Lobster Season in San Diego – Things That Go Bump in the Night

California Spiny Lobster during Lobster Season

Catch a California Spiny Lobster during the annual Lobster Season in San Diego. Photo courtesy of NOAA.

Lobster season opens on the Saturday prior to the first Wednesday in October and closes on the first Wednesday after March 15th, and is designed to protect the lobster population from overfishing during their summer reproductive cycle.

The California Spiny Lobster can live 50 years and grow up to 25 pounds. At a market value of 20 dollars a pound, even the typical two or three-pound specimen is a worthy catch. Unlike its East Coast counterpart, the Spiny Lobster doesn’t have claws, but it’s still a tricky business to catch one, especially when you consider that divers are only allowed to use their bare (gloved) hands. Nocturnal hunters, they hide deep in caves and crevices by day, so divers typically do their hunting at night as well, when the lobsters – or “bugs” – venture out into the open. And, on the eve of opening day, it’s traditional among San Diego divers to gather at favorite hunting grounds at midnight, when bug season officially begins. Dive clubs and shops hold organized events on opening weekend, with prizes awarded for the biggest catch.

Try a Night Dive during Lobster Season

Night diving is a surreal experience, focusing all your attention on the small area illuminated by the beam of your underwater flashlight. It’s not hard to spot lobsters, sideling across the bottom, and you’re likely to feel others bumping into you unseen. They’re not fast on their feet, but they can buck like a bronco when captured and jet backwards in a quick flip of the tail. The trick is to freeze them like a deer in the headlights, then quickly grab them from behind and wrangle them into your game bag. Lucky divers return home for a late night lobster feast, while non-diving spectators can enjoy the bounty of fresh lobster offered by local markets and restaurants this time of year.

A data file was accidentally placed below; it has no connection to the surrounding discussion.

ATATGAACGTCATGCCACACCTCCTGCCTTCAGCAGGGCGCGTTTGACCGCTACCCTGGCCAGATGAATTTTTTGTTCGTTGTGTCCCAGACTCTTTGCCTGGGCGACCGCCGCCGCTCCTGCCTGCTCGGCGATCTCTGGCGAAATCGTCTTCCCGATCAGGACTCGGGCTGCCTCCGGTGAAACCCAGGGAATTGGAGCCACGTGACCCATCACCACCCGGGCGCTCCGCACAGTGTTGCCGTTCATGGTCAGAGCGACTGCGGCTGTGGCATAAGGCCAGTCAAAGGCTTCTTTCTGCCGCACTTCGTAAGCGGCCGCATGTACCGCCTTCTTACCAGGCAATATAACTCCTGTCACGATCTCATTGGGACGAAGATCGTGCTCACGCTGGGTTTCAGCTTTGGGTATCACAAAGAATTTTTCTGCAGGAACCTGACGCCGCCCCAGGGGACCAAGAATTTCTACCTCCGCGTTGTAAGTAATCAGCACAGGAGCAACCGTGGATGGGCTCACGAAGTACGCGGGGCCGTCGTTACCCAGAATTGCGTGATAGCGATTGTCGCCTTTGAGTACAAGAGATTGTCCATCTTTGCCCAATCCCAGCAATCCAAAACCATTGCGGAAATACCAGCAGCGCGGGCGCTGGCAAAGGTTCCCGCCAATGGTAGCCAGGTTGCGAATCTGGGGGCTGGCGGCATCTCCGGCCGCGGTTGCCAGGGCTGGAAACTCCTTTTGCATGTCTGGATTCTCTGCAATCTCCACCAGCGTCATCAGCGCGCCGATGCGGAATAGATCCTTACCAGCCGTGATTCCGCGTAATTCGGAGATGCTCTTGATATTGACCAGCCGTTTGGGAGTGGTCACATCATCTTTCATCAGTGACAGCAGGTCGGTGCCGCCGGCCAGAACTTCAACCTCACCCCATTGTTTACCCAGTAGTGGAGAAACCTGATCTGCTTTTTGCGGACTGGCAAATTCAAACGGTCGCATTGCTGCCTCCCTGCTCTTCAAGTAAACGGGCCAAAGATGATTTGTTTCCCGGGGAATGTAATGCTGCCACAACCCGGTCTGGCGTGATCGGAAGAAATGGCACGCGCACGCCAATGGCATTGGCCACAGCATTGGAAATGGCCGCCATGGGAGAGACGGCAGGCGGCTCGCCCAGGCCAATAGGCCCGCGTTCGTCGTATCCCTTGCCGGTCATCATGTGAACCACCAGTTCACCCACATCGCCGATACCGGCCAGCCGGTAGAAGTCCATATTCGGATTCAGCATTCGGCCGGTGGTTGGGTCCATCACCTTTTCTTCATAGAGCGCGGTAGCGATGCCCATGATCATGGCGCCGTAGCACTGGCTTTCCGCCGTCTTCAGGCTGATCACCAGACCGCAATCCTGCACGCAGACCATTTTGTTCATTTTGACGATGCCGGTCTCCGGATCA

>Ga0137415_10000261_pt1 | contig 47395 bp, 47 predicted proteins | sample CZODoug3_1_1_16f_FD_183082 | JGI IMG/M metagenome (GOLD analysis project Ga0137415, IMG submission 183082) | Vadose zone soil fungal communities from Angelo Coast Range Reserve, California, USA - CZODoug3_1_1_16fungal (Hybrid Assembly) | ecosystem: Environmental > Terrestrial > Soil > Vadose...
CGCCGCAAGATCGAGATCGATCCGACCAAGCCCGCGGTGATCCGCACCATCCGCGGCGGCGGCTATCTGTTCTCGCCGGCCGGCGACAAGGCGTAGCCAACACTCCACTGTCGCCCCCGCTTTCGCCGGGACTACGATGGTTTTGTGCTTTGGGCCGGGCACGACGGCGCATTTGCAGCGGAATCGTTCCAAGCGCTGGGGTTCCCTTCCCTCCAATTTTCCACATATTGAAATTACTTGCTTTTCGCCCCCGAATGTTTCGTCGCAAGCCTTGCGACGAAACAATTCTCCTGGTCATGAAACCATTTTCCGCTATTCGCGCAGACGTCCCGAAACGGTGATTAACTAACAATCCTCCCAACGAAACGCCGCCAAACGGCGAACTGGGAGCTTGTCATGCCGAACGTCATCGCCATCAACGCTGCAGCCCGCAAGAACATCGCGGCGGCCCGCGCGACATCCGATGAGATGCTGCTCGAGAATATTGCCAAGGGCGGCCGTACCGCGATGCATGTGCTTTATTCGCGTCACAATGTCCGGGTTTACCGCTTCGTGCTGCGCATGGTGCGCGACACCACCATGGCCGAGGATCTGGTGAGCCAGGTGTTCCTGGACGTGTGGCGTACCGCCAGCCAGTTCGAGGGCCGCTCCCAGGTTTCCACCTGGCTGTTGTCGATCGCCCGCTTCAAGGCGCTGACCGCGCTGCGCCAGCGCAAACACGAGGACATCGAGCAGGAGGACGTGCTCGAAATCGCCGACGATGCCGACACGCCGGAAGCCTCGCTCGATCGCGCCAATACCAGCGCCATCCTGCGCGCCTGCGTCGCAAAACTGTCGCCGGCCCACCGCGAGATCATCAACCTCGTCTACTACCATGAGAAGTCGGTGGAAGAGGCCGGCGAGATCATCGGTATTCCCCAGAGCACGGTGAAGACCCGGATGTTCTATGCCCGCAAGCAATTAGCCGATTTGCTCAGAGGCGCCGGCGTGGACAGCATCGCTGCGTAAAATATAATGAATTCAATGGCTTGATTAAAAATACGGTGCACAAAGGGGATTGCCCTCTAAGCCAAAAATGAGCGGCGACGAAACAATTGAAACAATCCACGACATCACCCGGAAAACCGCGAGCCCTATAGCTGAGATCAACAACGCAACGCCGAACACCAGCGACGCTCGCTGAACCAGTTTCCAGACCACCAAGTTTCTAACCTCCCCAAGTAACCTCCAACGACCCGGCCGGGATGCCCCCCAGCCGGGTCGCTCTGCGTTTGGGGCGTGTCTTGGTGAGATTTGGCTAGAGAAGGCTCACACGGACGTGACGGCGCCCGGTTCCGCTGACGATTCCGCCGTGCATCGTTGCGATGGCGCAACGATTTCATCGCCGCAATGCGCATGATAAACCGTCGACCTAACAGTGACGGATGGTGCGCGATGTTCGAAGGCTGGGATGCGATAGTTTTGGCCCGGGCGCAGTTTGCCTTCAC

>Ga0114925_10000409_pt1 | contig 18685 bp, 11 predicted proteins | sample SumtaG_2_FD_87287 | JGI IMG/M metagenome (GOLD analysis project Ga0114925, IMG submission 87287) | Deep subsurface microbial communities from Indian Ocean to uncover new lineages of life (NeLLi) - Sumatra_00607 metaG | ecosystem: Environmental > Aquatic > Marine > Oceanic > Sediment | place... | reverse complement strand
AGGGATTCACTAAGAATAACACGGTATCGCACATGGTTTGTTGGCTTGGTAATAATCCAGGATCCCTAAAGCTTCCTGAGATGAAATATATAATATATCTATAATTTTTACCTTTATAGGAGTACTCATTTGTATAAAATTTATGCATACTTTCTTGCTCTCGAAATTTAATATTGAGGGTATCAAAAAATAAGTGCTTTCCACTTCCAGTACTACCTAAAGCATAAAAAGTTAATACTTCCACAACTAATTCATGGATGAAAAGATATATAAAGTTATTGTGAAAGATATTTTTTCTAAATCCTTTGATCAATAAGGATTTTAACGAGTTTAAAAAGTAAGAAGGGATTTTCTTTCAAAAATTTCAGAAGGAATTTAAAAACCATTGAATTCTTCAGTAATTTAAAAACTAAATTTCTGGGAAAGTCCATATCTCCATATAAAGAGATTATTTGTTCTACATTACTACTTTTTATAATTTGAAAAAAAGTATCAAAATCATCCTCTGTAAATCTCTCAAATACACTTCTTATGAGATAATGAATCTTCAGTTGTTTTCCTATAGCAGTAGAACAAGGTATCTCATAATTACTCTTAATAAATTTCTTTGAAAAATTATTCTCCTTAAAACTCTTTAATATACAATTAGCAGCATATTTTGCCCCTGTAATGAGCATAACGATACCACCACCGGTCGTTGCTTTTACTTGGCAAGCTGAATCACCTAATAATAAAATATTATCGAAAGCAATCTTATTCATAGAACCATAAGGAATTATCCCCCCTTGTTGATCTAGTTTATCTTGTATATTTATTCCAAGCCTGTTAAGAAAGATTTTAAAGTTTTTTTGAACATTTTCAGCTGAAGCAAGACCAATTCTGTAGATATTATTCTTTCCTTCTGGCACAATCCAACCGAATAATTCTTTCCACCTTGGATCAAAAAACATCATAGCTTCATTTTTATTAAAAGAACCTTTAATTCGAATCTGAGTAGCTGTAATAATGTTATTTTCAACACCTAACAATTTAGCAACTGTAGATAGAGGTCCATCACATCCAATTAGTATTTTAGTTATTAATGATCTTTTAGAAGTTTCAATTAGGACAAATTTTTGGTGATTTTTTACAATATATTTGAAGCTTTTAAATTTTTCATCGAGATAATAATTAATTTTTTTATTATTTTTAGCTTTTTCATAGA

What to Know about Lobster Season

In addition to knowing the dates of lobster season, there are a few other important rules and regulations to be aware of before trying your luck:

  • Residents and visitors alike (16 years and older) are required to have a valid California Sportfishing License
  • Lobster hunters of all ages must have a current Spiny Lobster Report Card
  • The minimum size limit is three-and-a-quarter inches measured from the eye socket to the rear of the body shell (divers carry a measuring device for this purpose)
  • The maximum bag limit per day is seven lobsters
  • Lobsters can only be caught by hand (not with nets, spears or other tackle)

It goes without saying that diving requires formal training, especially at night. Always go with a buddy, know your limits and dive safe. For more information check with California Fish and Wildlife or a local dive or fishing outfitter.

> Find out more about Sportfishing in San Diego

2 thoughts on “Lobster Season in San Diego – Things That Go Bump in the Night

  1. This sounds very exciting but for those of us that don’t own boats It would be helpful if you could identify where we can find a lobster fishing boat. Also any areas that don’t require boats such as piers or jetty’s where night time lobster fishing is allowed. Thank you.

  2. Pingback: A Family Lobster Fishing Adventure Guide

Leave a Reply